— Keith Chamberlain 2010/04/26
On the R-Help listserv, questions about working with large files are common. A “large file” may be smaller than many would expect, and an amount of data that may be handled fine for some operations may be too much for other operations.
There is a reason why it can be tricky to work with some files or analyses when the data are above some unspecified size. It turns out that R handles data differently than other statistical packages, such as SAS and SPSS. Rather than load objects (or parts of objects) into memory when needed, R loads entire objects (e.g. data file) into the workspace at once. This kind of memory architecture was a deliberate design choice for the software, but is disadvantageous when working with data sets that exceed system memory, such as in the case of the so-called “out of memory regression.” Normally, one starts with a question to ask of their data. The entire data set is loaded into the R workspace, perhaps after a successful call to read.table(). Models are fit, and hopefully the question is answered.
With large scale data there are more steps involved. The question being asked of the data must be restructured. In some cases, small modifications to the R environment may be all that is needed to compensate for the extra data. For some analysis problems, a 'divide and conquer' approach may work. For other analysis problems, ‘divide and conquer’ may not be straight forward or practical, and may not yet be possible. The purpose of this resource is to present some options to the R-user for handling large scale data, and provide a clearinghouse for instruction and examples related to data I/O and large files in R, databases, and the fantastic add-on packages available. The aim is to focus on topics that result in cross-platform solutions, though there are exceptions.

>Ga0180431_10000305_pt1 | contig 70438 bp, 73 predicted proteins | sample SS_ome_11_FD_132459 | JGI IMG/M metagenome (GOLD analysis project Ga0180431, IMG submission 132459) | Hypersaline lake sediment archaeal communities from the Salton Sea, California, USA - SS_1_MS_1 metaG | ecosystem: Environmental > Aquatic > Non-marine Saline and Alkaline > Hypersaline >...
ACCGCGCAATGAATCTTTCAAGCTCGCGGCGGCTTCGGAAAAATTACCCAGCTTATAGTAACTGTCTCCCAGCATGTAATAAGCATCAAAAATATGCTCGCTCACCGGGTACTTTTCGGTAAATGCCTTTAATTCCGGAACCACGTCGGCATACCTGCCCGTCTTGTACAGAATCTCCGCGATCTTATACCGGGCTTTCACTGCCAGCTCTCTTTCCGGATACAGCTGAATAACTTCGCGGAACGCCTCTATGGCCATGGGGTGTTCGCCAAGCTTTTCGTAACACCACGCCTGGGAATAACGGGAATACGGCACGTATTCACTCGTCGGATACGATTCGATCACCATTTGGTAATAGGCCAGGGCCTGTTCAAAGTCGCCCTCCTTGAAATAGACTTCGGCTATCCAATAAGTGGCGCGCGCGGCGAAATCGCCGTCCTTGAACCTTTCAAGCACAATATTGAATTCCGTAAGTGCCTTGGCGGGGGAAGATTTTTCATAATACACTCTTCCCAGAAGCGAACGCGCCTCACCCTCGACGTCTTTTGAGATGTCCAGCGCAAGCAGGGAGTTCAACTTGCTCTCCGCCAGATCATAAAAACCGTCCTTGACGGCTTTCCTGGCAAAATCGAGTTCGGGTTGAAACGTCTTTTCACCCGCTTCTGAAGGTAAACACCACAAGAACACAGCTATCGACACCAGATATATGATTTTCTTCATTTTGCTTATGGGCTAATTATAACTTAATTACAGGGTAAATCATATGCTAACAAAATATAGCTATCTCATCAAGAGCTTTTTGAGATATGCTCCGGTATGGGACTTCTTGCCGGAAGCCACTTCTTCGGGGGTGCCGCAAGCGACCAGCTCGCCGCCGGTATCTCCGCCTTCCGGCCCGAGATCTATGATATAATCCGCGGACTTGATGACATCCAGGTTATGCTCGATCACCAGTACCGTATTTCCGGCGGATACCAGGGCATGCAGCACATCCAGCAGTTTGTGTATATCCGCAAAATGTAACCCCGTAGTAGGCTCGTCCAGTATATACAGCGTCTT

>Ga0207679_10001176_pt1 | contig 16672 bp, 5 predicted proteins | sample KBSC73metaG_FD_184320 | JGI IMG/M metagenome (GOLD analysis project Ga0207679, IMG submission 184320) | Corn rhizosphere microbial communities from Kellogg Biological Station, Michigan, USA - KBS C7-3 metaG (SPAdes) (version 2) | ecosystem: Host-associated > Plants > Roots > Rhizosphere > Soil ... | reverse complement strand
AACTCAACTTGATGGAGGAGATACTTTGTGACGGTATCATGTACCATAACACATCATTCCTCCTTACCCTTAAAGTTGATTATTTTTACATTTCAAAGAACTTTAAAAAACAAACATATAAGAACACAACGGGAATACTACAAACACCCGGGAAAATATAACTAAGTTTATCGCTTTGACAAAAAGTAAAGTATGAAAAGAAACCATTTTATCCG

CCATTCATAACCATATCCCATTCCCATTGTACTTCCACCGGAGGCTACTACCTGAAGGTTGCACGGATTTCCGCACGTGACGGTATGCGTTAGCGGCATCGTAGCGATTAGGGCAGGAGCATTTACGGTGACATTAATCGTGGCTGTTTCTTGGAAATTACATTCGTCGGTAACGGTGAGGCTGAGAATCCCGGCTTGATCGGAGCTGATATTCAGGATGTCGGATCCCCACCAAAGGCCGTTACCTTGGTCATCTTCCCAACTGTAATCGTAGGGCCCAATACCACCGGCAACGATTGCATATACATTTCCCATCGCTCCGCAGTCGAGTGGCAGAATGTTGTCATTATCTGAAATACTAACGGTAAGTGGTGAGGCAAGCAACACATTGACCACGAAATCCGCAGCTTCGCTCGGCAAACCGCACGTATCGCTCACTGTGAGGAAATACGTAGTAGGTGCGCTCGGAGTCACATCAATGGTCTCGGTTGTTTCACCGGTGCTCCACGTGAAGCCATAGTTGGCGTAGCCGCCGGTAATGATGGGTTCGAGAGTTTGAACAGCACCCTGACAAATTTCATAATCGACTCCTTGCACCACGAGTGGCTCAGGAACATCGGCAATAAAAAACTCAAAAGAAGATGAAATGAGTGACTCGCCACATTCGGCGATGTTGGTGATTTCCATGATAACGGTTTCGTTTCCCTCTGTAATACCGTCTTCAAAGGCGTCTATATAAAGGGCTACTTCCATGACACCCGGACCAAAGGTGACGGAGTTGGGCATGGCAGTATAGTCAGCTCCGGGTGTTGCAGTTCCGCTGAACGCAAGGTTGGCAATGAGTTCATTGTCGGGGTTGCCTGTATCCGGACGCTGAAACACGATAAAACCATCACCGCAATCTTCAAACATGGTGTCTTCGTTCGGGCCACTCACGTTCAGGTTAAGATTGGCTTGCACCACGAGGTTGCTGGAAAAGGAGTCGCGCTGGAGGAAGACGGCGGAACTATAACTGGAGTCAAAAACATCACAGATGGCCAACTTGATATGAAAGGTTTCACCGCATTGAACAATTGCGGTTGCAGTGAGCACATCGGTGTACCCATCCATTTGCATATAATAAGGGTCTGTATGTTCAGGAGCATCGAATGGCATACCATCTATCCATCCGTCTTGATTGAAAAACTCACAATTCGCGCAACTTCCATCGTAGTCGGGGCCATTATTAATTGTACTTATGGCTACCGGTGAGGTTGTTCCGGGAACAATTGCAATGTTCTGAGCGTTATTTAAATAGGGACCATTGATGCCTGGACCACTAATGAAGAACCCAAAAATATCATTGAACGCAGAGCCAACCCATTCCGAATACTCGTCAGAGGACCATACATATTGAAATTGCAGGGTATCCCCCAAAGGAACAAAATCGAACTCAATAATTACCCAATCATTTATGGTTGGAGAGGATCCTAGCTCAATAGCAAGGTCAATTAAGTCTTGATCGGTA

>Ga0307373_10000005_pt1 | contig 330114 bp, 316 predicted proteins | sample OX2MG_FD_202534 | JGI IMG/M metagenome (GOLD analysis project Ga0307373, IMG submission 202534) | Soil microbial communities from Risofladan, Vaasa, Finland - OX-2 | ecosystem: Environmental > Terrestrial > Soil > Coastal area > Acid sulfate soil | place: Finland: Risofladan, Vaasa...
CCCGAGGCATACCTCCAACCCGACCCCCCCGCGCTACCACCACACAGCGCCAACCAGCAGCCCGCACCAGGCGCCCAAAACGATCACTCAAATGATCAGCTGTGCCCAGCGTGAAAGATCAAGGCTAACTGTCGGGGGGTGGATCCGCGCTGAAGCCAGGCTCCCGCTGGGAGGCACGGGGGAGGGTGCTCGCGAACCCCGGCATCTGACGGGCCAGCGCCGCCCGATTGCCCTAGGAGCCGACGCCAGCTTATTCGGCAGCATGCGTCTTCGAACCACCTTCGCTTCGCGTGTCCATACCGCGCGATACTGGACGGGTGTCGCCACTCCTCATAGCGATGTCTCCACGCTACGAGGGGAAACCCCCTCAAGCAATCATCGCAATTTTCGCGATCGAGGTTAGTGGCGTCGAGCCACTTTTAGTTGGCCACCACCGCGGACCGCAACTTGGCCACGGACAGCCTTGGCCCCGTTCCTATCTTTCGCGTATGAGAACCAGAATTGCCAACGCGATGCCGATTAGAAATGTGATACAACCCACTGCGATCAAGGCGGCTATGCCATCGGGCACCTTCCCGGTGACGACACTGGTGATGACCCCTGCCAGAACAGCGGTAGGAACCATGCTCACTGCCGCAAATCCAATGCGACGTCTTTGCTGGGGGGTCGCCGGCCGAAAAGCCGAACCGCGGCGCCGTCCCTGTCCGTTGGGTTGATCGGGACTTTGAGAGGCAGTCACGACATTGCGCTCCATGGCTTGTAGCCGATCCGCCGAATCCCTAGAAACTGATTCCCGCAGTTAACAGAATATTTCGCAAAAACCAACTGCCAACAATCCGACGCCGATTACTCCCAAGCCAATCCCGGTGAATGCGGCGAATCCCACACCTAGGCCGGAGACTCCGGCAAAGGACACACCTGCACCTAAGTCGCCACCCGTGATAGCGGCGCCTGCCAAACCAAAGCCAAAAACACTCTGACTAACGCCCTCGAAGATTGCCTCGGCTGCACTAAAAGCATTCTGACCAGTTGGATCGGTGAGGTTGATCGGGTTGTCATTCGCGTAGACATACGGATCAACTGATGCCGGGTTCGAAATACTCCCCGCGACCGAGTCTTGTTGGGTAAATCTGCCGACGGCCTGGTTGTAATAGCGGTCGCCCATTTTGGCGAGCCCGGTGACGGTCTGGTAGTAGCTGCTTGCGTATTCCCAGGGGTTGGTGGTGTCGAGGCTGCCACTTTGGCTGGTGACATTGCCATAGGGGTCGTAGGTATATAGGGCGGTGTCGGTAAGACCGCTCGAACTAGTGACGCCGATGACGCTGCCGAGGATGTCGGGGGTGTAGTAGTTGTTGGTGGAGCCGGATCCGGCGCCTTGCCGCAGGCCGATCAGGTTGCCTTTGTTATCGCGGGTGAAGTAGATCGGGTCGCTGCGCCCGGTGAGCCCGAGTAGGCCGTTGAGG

Large scale data. Any amount of data that, due to the amount, requires an R-user to reformulate how questions of data are answered in order to compensate.
It is important to have read the manuals: R Data Import/Export and An Introduction to R (External Link). A basic familiarity with connections and the read/write functions of packages base & utils is strongly recommended. Large files, however, are not required.
Readers looking for reading and writing file formats from applications other than R, such as SPSS, SAS, Stata, and others, should consult the sufficient documentation for the foreign package, and UCLA: Academic Technology Services, Statistical Consulting Group, and these wiki namespaces:
A basic approach to handling large problems is to break them down into smaller parts.
The same basic principle applies for many, (but not all) statistical problems with large scale data, though it may not be straight forward. As a result, some details that were handled automatically when all of the data fit into memory may need to be treated explicitly.
Pre-processing, such as sorting, may be needed to set up the problem, while post-processing may be required to update model fits based on new information.
The processing may include:
There are several useful add-on packages for large scale data and out of memory regression. Hopefully, over time, this tutorial will expand sufficiently to do justice to those topics. The coverage of scan() will provide for a common language and conceptual reference for handling add-on packages and databases.